Market for control reserve in Germany

The German transmission system operators (TSOs) have to maintain the balance between electricity generation and consumption within their control areas at all times. For the performance of this task, the TSOs need different types of control reserve (primary control reserve, secondary control reserve as well as minute reserve, which is also called tertiary control reserve). These types differ according to the principle of activation and their activation speed. Close co-operation between the TSOs contributes to keeping the total requirements for control reserve as low as possible.

Since 2001, the German TSOs have been procuring their required primary control reserve, secondary control reserve as well as minute reserve on an open, transparent and non-discriminatory market for control reserve according to the guidelines of the Federal Cartel Office (Bundeskartellamt - BKartA).

The procurement is carried out as a tender auction on the German Control Reserve Market with participation of numerous bidders (both plant operators and electricity customers).

By pooling technical units (generation facilities and controllable consumer loads) in order to reach the minimum lot size (see description of the different control reserve types), it is also possible for small bidders to take part in the tender.

Until 30th November 2007, the procurement of primary and secondary control reserve was carried out independently by each TSO every six months. Prior to the start of the joint procurement, each TSO already individually procured its minute reserve via daily tenders. In order to process these daily tenders, the German TSOs had developed IT-based procurement platforms along with suitably defined, market-based control reserve products able to support the stable operation of the grid.

With the entry into force of the Energy Industry Act (abbreviated as "EnWG" in German) on 13th July 2005 as well as the associated Electricity Network Access Ordinance ("StromNZV") and Electricity Grid Access Charges Ordinance ("StromNEV") on 29th July 2005, the legal framework for procurement and use of control reserve changed significantly.

Since 1st December 2006, the minute reserve required by the four TSOs has been procured via a joint tender. For this purpose, the TSOs' common Internet platform is available. A joint tender for the procurement of primary and secondary control reserve was introduced one year later on 1st December 2007 and is also processed via

A technically needed amount of control reserve (core portion) may need to be provided from within the TSO's control area (i.e. by technical units connected to the grid within the TSO's control area) as required by Section 6 (2) of the Electricity Network Access Ordinance (StromNZV), the objective being to ensure security of supply in each control area, even in case of disturbances in the grid. As such, it is guaranteed that this amount of control reserve is always provided by the own control area.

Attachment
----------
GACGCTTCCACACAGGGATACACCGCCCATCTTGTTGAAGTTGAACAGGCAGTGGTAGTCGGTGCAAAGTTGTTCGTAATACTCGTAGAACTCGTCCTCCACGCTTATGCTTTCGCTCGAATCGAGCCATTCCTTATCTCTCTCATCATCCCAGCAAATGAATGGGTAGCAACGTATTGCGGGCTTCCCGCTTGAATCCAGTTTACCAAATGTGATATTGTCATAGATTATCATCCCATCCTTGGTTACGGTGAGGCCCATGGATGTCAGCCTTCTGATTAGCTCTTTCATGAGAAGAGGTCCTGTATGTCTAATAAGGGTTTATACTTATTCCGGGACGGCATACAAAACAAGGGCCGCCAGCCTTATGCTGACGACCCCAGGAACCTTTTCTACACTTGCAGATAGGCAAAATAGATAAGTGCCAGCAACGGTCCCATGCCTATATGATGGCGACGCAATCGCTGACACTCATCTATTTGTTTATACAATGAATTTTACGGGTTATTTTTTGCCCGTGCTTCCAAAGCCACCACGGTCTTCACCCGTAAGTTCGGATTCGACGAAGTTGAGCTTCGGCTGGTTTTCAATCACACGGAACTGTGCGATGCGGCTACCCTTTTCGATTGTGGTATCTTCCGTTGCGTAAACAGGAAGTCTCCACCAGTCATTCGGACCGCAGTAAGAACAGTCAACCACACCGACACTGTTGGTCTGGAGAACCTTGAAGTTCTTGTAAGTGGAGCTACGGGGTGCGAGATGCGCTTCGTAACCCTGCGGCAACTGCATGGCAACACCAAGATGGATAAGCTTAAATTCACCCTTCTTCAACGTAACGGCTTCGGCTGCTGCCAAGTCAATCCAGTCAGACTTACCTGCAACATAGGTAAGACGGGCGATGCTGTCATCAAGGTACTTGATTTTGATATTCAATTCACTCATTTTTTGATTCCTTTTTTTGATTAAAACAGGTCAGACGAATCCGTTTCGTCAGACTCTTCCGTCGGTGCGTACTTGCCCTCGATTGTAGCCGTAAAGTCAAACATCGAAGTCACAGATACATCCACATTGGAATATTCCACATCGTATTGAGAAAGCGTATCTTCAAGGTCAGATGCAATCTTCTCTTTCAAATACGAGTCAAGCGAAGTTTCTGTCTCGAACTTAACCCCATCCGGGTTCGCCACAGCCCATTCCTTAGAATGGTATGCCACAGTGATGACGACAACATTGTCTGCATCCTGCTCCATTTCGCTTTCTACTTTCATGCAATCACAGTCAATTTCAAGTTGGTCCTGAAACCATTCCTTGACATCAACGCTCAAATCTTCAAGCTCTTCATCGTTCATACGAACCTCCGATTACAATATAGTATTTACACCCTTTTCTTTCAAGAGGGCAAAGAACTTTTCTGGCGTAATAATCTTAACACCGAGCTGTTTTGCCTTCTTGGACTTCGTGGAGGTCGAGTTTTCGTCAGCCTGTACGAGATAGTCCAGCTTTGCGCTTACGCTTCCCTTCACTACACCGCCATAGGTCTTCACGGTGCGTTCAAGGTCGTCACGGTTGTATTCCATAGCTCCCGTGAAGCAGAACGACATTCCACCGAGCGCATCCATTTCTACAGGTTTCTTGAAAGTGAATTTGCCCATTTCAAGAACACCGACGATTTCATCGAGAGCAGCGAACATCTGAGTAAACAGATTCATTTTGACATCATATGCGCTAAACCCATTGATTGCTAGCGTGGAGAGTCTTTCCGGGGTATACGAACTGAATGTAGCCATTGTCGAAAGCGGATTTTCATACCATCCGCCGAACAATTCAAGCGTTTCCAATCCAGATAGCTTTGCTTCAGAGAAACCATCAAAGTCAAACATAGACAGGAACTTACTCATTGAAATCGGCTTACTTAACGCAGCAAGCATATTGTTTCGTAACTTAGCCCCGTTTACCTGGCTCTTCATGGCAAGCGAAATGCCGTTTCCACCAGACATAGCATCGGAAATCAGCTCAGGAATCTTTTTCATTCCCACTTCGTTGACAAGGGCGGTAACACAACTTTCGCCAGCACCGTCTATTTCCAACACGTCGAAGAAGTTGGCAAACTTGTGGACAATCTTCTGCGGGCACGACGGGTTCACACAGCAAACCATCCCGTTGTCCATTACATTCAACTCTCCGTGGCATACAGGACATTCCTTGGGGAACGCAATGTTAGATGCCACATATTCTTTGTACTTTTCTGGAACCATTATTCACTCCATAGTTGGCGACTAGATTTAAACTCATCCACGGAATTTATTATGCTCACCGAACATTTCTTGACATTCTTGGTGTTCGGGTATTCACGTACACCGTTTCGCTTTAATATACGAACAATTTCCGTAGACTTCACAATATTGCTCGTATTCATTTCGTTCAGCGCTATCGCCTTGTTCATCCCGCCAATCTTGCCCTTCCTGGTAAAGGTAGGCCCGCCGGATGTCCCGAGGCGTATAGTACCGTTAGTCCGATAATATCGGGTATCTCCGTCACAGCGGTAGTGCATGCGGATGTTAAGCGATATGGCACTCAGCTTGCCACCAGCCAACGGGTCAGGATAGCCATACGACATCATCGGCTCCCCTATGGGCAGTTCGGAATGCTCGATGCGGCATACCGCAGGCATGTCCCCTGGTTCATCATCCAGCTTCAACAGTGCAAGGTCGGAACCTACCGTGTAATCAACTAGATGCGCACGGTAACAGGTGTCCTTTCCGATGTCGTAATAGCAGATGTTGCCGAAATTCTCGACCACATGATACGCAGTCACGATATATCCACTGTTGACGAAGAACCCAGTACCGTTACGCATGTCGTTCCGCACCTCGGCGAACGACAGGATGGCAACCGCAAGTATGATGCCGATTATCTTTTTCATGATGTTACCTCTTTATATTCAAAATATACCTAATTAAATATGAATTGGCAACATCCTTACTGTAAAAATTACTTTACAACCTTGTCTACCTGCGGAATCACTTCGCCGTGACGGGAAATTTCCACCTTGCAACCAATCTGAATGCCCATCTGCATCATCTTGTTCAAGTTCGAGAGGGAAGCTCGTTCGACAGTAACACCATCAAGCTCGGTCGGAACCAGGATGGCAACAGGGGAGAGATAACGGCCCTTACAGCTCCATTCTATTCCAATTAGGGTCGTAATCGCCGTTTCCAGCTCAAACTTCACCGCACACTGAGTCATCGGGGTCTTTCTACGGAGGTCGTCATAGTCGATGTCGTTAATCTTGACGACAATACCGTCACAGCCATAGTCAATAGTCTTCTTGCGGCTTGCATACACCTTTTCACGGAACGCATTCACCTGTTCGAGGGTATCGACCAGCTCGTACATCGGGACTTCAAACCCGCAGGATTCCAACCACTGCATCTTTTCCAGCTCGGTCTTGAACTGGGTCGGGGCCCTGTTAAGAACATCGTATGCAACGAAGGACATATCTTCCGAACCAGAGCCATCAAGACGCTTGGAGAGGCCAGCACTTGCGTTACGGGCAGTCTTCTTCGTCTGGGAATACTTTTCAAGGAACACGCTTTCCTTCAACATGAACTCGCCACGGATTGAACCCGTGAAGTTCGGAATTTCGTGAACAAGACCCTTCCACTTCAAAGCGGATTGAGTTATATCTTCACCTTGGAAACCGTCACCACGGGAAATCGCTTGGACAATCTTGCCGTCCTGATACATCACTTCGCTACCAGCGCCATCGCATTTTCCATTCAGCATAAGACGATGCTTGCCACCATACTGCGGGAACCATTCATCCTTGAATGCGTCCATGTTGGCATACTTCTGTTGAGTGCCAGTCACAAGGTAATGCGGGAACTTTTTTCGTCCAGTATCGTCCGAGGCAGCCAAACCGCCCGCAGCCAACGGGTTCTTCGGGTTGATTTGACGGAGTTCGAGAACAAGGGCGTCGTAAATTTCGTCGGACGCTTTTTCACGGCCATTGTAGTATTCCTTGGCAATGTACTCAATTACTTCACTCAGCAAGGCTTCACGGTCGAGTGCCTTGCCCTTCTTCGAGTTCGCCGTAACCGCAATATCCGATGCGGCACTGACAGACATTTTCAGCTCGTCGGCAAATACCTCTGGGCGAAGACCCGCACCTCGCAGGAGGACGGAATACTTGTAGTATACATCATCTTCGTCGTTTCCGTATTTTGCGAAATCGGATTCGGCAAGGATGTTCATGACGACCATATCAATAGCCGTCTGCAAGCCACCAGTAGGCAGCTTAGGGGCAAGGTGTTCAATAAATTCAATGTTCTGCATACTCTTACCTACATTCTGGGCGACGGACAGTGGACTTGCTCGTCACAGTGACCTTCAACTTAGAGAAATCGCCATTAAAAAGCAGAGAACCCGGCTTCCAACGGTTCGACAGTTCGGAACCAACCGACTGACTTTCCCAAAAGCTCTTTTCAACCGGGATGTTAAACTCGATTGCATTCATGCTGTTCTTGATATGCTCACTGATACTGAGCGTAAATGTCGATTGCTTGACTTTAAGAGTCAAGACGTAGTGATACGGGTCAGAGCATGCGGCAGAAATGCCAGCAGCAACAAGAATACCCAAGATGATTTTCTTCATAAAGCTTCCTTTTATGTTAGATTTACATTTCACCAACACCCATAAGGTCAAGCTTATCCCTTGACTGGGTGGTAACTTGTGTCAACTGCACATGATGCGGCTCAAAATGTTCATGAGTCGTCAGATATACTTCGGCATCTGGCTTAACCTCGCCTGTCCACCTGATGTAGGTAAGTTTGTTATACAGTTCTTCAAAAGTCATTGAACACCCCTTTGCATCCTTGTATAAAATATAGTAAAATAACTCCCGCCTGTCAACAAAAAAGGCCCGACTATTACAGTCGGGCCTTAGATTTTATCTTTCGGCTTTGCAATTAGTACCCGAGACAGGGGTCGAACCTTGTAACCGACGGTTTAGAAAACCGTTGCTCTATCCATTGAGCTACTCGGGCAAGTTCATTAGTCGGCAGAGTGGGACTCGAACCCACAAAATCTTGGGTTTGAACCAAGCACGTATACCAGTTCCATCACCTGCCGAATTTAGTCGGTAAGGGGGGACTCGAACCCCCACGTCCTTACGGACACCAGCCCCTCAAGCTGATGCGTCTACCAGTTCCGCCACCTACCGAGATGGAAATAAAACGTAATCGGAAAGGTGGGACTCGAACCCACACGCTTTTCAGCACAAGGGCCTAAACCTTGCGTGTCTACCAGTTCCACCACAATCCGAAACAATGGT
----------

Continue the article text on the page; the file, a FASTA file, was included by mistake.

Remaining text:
the scope of a systematic further development of joint procurement, the German TSOs cooperate at operational level through the coordinated use of control reserve in the grid control cooperation (GCC):

  • In December 2008, the German TSOs EnBW Transportnetze AG (TNG), E.ON Netz GmbH (today: TenneT TSO GmbH) and Vattenfall Europe Transmission GmbH (today: 50Hertz Transmission GmbH)) have put into operation Module 1 of the GCC. This serves to avoid a reverse retrieval of control reserve (secondary control reserve and minute reserve).
  • In May 2009, Module 2 of the GCC followed, allowing the TSO a common dimensioning of the control reserve, which is equivalent to a single control area, since the control reserve is now being held jointly (secondary control reserve and minute reserve).
  • The establishment of a single control power market for secondary control reserve Module 3 followed in July 2009 and was completed in September 2009 by the cost-effective secondary control reserve retrieval across control areas (Module 4).
  • In May 2010, the fourth German TSO, Amprion GmbH, joined the grid control cooperation.
  • Since July 2010, the four German TSOs also retrieve the minute reserve in all four areas at optimum price. Therefore, all synergies related to the grid regulation in Germany can be exploited.
  • As the grid control cooperation is open to collaboration with other control areas outside Germany, there is still a potential for further cost saving.

Market description

The following study from Consentec describe the control power market and the control power concepts. In the description of the market following aspects are covered:

  • Legal and regulatory framework
  • Network access model
  • Realisation of power-frequency control
  • Pre-qualification of suppliers and provision and use of control reserve
  • Determination and settlement of balancing energy



This page lists final reports of studies in the field of control reserve which have been conducted or supported by the German Transmission System Operators.